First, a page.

5 surprising writing tips from top Aussie authors

We know what you’re thinking. Ask a writer for writing tips and chances are they’ll say “read more” and “write more”. There's a good reason for that. Reading widely and getting the words written are two cornerstones of every successful author’s career.

But every week on the So You Want To Be A Writer podcast we ask our guests for their top three writing tips – and some of their answers surprise us. So chances are, some of these tips might surprise you!

1. Be Kind
“I think kindness is sometimes completely overlooked, but everyone involved ­– in kid lit especially – is so, so passionate, and it's a labour of love. I think it can be really frustrating as an aspiring writer to come up against silence or people being too [busy] to see your work but I think, ultimately, everyone is trying their best.

“I think keeping that in mind can help you get further in your career than you realise.” – Wai Chim, Episode 442

2. Focus on your sleep
“This is a tip I will preach from the rooftops: get focused on your sleep. When you are sleeping – when you get good sleep – your brain does all this amazing stuff, especially in dream sleep, in REM sleep and your creativity is hindered if you don't get enough sleep. I’ve noticed that if I am not looking after my sleep, my writing just kind of falls apart like threads.

“But I don't think enough creatives are encouraged to prioritise their sleep. We’re taught to ‘get out there and just hustle.’ In reality, if you sleep, I guarantee you'll see greater output.” – Kyle Perry, Episode 440

3. Don’t be afraid to make things clear
“Don't be afraid of making things very clear to the reader [when you’re writing an audio book]. It’s going to be much harder for them to jump back and forth, than in a print book [to find out] ‘who was that guy again?’. So you need to be pretty clear and pretty explicit.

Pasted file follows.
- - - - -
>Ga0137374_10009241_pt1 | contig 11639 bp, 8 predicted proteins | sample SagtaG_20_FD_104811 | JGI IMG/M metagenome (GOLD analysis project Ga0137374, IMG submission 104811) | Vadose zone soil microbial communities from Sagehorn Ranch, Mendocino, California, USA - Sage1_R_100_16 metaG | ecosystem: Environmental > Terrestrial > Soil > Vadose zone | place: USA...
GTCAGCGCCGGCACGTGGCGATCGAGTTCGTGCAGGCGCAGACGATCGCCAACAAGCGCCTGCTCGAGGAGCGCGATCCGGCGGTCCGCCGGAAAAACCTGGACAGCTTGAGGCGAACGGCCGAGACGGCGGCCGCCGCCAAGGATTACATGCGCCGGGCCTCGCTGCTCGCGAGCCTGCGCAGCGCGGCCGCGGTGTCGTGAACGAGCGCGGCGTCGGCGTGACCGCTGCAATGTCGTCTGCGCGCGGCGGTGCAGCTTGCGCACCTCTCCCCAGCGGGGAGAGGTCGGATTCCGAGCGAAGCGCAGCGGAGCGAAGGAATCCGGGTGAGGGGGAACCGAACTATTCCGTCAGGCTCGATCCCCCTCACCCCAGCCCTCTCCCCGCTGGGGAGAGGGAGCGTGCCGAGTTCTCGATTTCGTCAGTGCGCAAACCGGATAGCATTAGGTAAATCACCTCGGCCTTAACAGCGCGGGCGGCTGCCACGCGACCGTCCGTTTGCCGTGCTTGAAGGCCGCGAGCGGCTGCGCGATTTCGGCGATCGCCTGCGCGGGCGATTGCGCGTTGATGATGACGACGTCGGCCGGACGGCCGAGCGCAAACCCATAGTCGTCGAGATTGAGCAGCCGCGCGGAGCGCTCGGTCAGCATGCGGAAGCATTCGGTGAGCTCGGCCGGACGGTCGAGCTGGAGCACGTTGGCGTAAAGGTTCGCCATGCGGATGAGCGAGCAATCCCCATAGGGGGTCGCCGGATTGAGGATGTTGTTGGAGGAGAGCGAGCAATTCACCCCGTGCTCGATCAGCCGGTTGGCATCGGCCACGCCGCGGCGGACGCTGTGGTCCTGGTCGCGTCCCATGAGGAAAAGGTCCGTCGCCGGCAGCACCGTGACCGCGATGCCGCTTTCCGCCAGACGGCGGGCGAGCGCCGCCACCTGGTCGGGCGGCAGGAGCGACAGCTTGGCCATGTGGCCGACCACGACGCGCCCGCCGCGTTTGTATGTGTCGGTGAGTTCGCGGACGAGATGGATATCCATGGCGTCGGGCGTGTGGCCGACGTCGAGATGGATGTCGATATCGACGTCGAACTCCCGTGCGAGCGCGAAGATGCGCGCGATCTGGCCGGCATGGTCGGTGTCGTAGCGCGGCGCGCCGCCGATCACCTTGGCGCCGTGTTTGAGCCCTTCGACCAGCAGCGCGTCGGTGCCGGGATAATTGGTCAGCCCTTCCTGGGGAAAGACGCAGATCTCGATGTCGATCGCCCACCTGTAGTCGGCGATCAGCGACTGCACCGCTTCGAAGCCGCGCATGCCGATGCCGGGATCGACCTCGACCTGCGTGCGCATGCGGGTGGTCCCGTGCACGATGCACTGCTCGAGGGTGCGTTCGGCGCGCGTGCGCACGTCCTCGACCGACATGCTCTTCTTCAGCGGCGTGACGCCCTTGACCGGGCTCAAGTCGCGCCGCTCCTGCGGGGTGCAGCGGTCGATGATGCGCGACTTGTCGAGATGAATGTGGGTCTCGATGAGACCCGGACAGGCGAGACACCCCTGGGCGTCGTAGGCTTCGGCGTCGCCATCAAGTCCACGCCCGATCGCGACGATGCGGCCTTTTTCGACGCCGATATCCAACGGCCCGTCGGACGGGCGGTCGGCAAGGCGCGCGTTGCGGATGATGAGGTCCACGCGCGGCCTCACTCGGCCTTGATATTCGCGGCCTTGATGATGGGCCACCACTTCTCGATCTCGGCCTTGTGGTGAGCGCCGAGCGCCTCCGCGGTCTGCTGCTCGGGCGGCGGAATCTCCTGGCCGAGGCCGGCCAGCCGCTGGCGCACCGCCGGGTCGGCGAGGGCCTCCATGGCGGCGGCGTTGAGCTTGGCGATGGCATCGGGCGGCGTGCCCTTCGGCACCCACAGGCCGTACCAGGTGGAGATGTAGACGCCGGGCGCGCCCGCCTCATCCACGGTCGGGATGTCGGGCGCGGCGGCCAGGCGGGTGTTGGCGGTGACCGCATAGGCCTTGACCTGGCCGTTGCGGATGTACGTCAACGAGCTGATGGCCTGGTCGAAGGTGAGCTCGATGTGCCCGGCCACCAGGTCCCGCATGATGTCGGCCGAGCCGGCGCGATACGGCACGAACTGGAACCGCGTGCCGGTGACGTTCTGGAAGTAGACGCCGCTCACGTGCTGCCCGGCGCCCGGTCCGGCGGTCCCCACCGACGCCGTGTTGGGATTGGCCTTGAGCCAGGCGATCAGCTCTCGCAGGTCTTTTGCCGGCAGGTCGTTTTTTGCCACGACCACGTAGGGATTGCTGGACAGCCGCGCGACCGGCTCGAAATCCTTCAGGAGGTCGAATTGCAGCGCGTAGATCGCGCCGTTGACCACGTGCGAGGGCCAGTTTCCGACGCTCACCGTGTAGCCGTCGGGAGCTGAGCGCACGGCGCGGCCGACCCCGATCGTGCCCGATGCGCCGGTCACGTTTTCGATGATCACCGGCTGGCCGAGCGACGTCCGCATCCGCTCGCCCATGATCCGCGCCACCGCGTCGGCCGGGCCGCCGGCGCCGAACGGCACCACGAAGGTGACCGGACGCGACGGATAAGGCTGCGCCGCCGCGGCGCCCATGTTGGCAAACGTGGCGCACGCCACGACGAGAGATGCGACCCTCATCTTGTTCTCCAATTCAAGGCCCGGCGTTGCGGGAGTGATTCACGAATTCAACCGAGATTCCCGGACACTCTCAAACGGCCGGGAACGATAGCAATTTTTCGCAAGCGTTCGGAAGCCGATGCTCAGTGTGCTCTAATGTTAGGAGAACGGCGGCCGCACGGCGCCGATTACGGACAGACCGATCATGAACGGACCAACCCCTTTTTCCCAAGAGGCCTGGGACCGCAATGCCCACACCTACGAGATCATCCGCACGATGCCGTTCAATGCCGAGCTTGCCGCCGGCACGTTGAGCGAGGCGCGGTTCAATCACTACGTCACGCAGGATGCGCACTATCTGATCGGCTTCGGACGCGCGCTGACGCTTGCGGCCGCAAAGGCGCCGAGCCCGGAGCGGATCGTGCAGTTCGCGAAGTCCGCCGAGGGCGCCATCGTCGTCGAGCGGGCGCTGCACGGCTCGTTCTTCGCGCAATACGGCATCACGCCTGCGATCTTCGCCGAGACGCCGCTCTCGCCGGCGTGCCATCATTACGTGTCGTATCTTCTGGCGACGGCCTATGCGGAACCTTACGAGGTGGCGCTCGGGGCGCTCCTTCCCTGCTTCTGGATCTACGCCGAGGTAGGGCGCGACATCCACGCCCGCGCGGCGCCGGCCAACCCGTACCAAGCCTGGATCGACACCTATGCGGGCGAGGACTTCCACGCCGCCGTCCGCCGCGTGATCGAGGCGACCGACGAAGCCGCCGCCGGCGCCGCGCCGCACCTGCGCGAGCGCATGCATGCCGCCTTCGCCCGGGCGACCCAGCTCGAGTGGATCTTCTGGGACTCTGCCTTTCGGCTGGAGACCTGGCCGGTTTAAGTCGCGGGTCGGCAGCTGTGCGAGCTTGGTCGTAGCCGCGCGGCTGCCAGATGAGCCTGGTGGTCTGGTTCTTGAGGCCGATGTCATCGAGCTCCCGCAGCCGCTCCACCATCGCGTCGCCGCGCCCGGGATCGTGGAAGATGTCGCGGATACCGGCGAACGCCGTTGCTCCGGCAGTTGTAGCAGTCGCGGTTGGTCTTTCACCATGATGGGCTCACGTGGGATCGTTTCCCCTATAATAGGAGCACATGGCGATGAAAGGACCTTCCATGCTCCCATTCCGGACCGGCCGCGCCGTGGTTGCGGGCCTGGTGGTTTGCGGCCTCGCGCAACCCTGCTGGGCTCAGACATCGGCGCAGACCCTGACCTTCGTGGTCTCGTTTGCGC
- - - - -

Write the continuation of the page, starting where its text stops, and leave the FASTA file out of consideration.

“Make allowances for the fact that, frankly, your reader may might be doing the shopping while they're listening – they might be looking at a shopping list as crucial developments come forth. So you need to be not afraid of being a bit more direct with them.” – Jack Heath, Episode 439

4. Read your work out loud
“Do not ever submit work [to a publisher] or enter work into a competition or whatever until you've read it out loud. Find a willing listener if you can, but read it to the wall if you have to. I’ve used programmes like text to voice. Yeah, I’ve had a whole novel read out loud to myself using text to voice.” – Sofie Laguna, Episode 438

5. Explore different types of story
“There are a lot of writing craft books out there, but a lot of craft books are written by people with the same experience. So one of the things I tried to do is, especially with my reading, is to make sure that I'm reading novels written by people who aren't from Western cultures.

“There are different storytelling techniques [in those novels] that are not the ‘right way to write a story’ (according to the [typical writing] craft books), but they are absolutely incredible, and so unpredictable, because you're not used to reading stories told in that format.

“So I think that exploring that is really important and powerful work to do as an author from a craft perspective. Try to explore novels or writing craft books written by authors of colour, and particularly authors of colour from different countries, because it's such an education, and it's enriching, as well as an experience as a reader.” – Amy Suiter Clarke, Episode 434

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Allison Tait is the author of three epic middle-grade adventure series for kids: The Mapmaker Chronicles, The Ateban Cipher and the Maven & Reeve Mysteries. A presenter at AWC and former co-host of the So You Want To Be A Writer podcast, Al reads a lot, writes a lot, and blogs at allisontait.com.

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